During the warm IPO of 1820-1854 it was unusually wet and there was snow about. ‘In the Maneroo plains east of the Australian Alps in July, 1834, a snowstorm lasted three weeks, and on the mountains the snow lay from four to fifteen feet deep, burying the cattle in groups.’

    The River Murray was up for good reason, it was cool and wet, but there is no evidence to suggest it was due to low sunspot numbers.

  32. cohenite March 10, 2011 at 4:14 pm #

    el, that paper on the MDB and the IPO and PDO is good stuff: this is interesting;

    “580 The wet/dry flip seen in the early 19th century is the most prominent feature of the record, as is
    581 the descent into the Federation drought in the late 1890s. The broadly drier first half, and wetter
    582 second half, of the 20th century is also evident. There is divergence in the two series from the
    583 middle 1860s to the early 1880s. At this time, the Lake George data indicates wet conditions, while
    584 the streamflow reconstruction indicates normal and slightly dry conditions. Though the reason for
    585 this discrepancy is unknown, one explanation could be land-surface changes associated with land
    586 clearing.”

    Now, before luke goes completely crazed weasel I have to say that this very point was drawn to his attention after David Stockwell did a snap-shot analysis of land-clearing and rainfall patterns: see slides 11-13:

    http://landshape.org/images/StockwellCSP.ppt.pdf

  33. el gordo March 10, 2011 at 6:41 pm #

    I note that Rog is a day behind the news cycle – the SMH and the Oz ran that story yesterday. Still, we can be sure of one thing, at least this young man has a real job, unlike Luke Desk who dreams of a career in the arts.

    But I digress, don’t know what to make of the NASA press release. It has been my belief that Antarctica was building up more ice over the past 30 years.

  34. cohenite March 10, 2011 at 7:05 pm #

    There are inherent problems in measuring Antarctic land ice mass variation as this paper on GRACE and IGA shows:

    http://journals.cambridge.org/download.php?file=%2FANS%2FANS17_04%2FS0954102005002968a.pdf&code=ba4710e70b76d7bbd990e75cf703ee45

    I am sceptical of these announcements because the best way of measuring such ice loss is non-steric sea level rise which is not increasing.

  35. wes george March 10, 2011 at 7:36 pm #

    Some good research there, Cohenite, thank you for the links.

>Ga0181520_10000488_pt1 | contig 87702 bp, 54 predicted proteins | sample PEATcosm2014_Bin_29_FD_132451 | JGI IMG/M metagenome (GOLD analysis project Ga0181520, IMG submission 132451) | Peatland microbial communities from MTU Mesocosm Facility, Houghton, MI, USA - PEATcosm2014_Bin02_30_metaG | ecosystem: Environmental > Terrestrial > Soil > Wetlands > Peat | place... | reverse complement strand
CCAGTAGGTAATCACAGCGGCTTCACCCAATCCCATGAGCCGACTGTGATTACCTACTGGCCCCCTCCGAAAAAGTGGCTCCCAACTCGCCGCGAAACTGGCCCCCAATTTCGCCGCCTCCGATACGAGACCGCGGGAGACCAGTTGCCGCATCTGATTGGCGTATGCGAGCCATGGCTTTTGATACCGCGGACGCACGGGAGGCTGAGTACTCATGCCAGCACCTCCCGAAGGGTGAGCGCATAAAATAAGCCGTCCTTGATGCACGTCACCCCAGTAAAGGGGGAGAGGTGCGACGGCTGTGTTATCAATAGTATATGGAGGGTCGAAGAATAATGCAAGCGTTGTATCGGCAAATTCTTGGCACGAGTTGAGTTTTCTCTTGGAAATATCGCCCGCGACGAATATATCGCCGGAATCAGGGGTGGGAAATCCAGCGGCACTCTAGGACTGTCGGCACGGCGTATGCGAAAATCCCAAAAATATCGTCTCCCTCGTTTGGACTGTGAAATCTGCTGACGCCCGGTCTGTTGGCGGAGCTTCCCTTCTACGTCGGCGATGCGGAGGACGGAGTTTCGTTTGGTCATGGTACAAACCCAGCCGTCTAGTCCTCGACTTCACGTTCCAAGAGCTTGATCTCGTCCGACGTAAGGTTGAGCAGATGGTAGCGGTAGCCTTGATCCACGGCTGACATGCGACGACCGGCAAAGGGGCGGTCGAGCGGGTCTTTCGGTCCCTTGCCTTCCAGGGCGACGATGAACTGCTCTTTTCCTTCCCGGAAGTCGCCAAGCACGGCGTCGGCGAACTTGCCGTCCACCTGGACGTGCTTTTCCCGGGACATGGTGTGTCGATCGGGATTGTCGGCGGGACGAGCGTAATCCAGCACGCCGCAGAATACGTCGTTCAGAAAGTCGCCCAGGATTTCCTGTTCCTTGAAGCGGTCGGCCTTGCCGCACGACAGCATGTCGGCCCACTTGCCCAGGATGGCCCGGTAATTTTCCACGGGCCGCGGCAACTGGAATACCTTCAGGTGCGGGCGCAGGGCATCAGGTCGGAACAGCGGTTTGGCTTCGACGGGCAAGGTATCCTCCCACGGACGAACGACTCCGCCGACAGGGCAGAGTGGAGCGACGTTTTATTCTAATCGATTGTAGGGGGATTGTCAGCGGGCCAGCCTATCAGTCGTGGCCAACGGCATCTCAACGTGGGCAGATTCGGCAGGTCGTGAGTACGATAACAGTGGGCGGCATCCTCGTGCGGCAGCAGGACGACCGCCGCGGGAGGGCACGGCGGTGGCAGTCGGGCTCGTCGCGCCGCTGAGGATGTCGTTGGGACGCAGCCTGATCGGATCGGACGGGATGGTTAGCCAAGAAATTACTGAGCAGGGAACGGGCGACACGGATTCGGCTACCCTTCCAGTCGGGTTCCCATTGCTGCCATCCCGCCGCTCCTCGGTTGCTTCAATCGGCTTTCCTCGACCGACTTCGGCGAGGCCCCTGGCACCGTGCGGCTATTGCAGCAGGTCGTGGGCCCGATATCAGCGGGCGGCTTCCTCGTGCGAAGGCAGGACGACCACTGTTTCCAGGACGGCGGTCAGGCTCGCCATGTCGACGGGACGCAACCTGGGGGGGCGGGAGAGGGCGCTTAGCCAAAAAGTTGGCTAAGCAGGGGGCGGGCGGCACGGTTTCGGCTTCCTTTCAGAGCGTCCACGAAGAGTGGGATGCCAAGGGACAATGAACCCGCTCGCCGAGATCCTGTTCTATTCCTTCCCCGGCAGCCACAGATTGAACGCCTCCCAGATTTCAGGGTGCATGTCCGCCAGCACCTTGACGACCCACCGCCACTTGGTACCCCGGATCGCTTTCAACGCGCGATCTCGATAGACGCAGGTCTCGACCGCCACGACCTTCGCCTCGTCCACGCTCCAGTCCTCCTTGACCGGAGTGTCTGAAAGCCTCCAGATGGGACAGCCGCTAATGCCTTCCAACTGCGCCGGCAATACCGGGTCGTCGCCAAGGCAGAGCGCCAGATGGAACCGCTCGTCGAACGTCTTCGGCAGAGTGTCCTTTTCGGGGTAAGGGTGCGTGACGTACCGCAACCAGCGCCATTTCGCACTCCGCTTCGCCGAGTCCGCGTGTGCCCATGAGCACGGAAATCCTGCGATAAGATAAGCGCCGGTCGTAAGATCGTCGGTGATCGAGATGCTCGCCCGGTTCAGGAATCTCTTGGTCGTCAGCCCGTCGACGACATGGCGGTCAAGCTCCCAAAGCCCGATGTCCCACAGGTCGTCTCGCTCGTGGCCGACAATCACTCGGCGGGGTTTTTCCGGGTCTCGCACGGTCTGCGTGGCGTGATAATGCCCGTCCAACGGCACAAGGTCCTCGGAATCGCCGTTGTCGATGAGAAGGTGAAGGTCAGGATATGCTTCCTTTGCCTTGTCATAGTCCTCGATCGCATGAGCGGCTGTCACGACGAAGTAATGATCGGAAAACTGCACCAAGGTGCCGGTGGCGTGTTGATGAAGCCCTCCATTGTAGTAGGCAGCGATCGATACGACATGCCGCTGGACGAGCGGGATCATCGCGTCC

I wonder how Grandma Luke will embroider these tea leaves into the AGW-ish-ness of climate variability?

    Of course the devil is in the detail, but we might expect the main game will be continued outbreaks of cold air caused by global warming. However, we must consider whose interest it is in to have such discussions.

    Unless you can produce an FOI request.

    http://www.youtube.com/watch?v=p7QL46cK7B8

  36. el gordo March 10, 2011 at 8:41 pm #

    Then there is the paleoflood of 1750, discovered by Sully and Snowball who looked at the distribution of the Black Box Gum in the River Murray valley.

    ‘Black Box is considered to be a reliable biological indicator of past flood levels because it grows in distinct horizontal lines on the River Murray floodplain. Its seeds germinate in the debris deposited on the floodwater fringes of the riverbank.

    ‘Radiocarbon dating of samples collected from existing gums revealed that the trees were of a modern age, with establishment in the last 250 years. This gives us an indication of the possible timing of the pre-historic flood of around the year 1750.

    ‘The researchers also undertook a survey to obtain the heights of individual trees at their bases. This showed that the palaeoflood reached a maximum height on the River Murray at Overland Corner of 18.01 metres, making it greater than the largest flood on record, rising 2.11 metres above the 1956 flood height.’

  37. debbie March 15, 2011 at 2:42 pm #

    I like this one that turned up in my email box

    OUR LAND!

    I love our sunburnt Country
    Just not the massive flooding rains
    That’s left people homeless
    …And in all types of pain

    I love our far horizons
    And our Jewel Sea
    Just hope the Tsunamis
    Stay right away from Me

    Her beauty & her terror
    Have really shone this year
    So I say enough is enough
    Australians don’t live in fear!!!!